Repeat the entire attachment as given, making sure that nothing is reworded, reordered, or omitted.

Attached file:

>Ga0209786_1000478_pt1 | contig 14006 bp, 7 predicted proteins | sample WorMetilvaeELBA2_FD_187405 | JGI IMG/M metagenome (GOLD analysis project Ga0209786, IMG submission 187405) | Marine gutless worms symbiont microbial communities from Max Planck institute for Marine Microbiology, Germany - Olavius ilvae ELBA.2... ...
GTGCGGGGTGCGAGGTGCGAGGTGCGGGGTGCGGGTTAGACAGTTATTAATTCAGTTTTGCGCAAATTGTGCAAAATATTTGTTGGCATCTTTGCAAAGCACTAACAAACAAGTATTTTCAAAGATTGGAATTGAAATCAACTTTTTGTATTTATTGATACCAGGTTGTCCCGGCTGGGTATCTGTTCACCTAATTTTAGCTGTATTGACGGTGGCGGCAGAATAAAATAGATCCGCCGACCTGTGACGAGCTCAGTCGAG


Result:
>Ga0209786_1000478_pt1 | contig 14006 bp, 7 predicted proteins | sample WorMetilvaeELBA2_FD_187405 | JGI IMG/M metagenome (GOLD analysis project Ga0209786, IMG submission 187405) | Marine gutless worms symbiont microbial communities from Max Planck institute for Marine Microbiology, Germany - Olavius ilvae ELBA.2... ...
GTGCGGGGTGCGAGGTGCGAGGTGCGGGGTGCGGGTTAGACAGTTATTAATTCAGTTTTGCGCAAATTGTGCAAAATATTTGTTGGCATCTTTGCAAAGCACTAACAAACAAGTATTTTCAAAGATTGGAATTGAAATCAACTTTTTGTATTTATTGATACCAGGTTGTCCCGGCTGGGTATCTGTTCACCTAATTTTAGCTGTATTGACGGTGGCGGCAGAATAAAATAGATCCGCCGACCTGTGACGAGCTCAGTCGAG